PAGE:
fullsizeoutput_e71-300x218 Boquete: A Renter's Market and a Buyer's Dream Boquete Panama
Our home sweet home in Boquete. It’s one of the things we’ll miss the most after we move.

FULL DISCLOSURE: We’re about to put our house on the market in preparation for our move to Medellin, Colombia – but we started this post long before we thought about moving. 

It’s a great time to move to Panama, and Boquete in particular! Just like any place, the housing market here is subject to ups and downs, and we’ve seen a couple just in the three-plus years we’ve lived here. When we first arrived in Boquete the rental market was very tight, which led us to purchase our home instead. (We wrote about our effort to find housing in 2015 here).

Things are different now. At the moment there are many nice properties for sale, especially in the $300K-and-up range. Also, many homes that have been for sale for a long time (sometimes, up to three or four years) are beginning to move because their owners are finally dropping their prices. For renters, there are plenty of choices available at a lower average monthly rent, and the rental terms are possibly more negotiable than before.

Here’s our perspective on the current housing market:

1) There’s a building boom going on in Boquete and the nearby city of David, resulting in an oversupply. We don’t expect that to last long, especially with the new incentives now offered by the Panamanian government to help lower-income citizens purchase homes. The middle class in Panama is on the rise. That means more and more Panamanians are able to afford their own homes, and developers are responding in kind. This is resulting in a greater abundance of rentals on the market as well as new homes for sale.

2) The expat community is currently in a bit of flux. Many folks, ourselves included, are looking to the next adventure and moving on to new places of interest such as Colombia, Mexico, Portugal, Spain, and Southeast Asia. We also know a fair amount of folks that have moved back to the U.S. or Canada due to health issues or the need to be closer to family. There are many older retirees in the expat community here, and many were in the first wave that came 10 or more years ago. Some are now facing bigger health challenges and wanting to take advantage of Medicare or their Canadian healthcare plans. (The topic of Panamanian healthcare is a whole other can of worms; here’s our last post on the subject). That said, there is a new wave of expats moving in and bringing fresh energy to our little burg.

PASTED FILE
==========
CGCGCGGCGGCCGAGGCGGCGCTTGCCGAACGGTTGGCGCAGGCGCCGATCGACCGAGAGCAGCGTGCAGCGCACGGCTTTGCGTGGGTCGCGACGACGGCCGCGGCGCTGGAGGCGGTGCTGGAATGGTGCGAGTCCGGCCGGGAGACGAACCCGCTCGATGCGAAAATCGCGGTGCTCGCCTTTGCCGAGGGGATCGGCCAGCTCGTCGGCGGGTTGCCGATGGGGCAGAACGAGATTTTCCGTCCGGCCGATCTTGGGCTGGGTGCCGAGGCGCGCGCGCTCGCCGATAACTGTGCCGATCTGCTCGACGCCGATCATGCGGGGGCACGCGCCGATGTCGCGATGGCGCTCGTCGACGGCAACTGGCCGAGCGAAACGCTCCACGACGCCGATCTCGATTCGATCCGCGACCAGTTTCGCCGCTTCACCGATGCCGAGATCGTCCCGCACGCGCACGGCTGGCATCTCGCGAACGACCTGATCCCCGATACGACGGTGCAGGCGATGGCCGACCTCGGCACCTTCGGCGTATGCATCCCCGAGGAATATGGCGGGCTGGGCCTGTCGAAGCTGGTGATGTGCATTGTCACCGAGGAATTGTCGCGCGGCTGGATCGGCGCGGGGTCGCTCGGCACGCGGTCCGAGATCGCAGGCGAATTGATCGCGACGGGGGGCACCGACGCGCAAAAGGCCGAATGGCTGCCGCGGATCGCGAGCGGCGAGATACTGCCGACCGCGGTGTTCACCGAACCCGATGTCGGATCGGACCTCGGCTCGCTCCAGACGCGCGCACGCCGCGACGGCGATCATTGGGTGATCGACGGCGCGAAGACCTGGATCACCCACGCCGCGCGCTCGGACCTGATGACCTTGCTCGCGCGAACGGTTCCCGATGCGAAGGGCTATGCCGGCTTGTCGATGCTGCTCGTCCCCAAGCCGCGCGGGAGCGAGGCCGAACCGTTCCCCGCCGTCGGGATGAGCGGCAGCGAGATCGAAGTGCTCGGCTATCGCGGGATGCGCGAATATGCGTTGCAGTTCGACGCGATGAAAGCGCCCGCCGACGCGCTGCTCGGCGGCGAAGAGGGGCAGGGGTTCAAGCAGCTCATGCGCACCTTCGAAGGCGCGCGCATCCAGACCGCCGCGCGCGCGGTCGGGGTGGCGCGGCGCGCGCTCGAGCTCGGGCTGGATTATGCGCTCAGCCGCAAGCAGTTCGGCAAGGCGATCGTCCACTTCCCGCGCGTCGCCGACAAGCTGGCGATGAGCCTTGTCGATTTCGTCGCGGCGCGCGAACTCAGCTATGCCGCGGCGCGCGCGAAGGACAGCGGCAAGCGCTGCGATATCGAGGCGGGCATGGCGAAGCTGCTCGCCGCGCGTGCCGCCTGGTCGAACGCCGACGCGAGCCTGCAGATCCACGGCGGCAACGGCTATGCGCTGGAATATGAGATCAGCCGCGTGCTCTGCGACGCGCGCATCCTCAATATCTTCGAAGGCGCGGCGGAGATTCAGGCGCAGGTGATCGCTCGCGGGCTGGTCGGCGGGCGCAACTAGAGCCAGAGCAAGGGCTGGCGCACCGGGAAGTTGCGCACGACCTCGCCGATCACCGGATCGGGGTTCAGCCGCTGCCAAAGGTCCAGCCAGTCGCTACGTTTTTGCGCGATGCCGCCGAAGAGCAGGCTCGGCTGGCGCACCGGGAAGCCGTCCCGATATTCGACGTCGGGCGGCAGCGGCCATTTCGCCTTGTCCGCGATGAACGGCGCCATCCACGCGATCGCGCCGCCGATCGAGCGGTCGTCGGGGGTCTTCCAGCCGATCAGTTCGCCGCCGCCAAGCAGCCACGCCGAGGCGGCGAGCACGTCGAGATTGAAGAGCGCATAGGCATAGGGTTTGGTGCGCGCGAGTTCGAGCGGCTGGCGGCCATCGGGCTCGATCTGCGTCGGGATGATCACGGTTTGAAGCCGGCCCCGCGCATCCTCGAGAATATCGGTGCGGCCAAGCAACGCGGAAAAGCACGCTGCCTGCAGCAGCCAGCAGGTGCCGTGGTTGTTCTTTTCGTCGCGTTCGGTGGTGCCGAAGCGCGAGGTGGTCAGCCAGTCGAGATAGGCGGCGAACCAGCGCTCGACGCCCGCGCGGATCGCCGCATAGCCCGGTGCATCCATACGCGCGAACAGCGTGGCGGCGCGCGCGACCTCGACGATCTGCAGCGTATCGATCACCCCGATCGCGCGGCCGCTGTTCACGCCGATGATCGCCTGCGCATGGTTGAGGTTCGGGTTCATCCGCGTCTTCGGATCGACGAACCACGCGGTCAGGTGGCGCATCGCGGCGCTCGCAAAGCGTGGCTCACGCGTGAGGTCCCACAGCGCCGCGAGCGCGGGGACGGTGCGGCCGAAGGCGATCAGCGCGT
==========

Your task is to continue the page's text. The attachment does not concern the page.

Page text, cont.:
3) Last year, Panama began strictly enforcing its immigration laws, which have always required non-residents wanting to leave and then come back (e.g. tourists) to remain outside the country for at least 30 days. It suddenly got a lot more complicated to stay in Panama past the 90-day “tourist” allowance, and so-called “border hops” became untenable. (Confused yet? We wrote at length on this topic, and the general topic of obtaining residency, here.) When the crackdown happened, a lot of folks left for good rather than go through the process to become permanent residents. That’s made a difference in the rental market.

Los-Senderos-300x234 Boquete: A Renter's Market and a Buyer's Dream Boquete Panama
Developers’ drawing of new Los Senderos project in Boquete

4) Boquete and David themselves are in transition. A huge new freshwater and wastewater project has had the streets of Boquete torn up for many, many months, much to the chagrin of residents and business owners. A showpiece new shopping center in downtown Boquete, Los Senderos Mall, is nearing completion. There’s a plethora of construction projects underway along the corridor from here to David. Also, Boquete is becoming something of a foodie town, with more than 75 restaurants now and new ones opening all the time.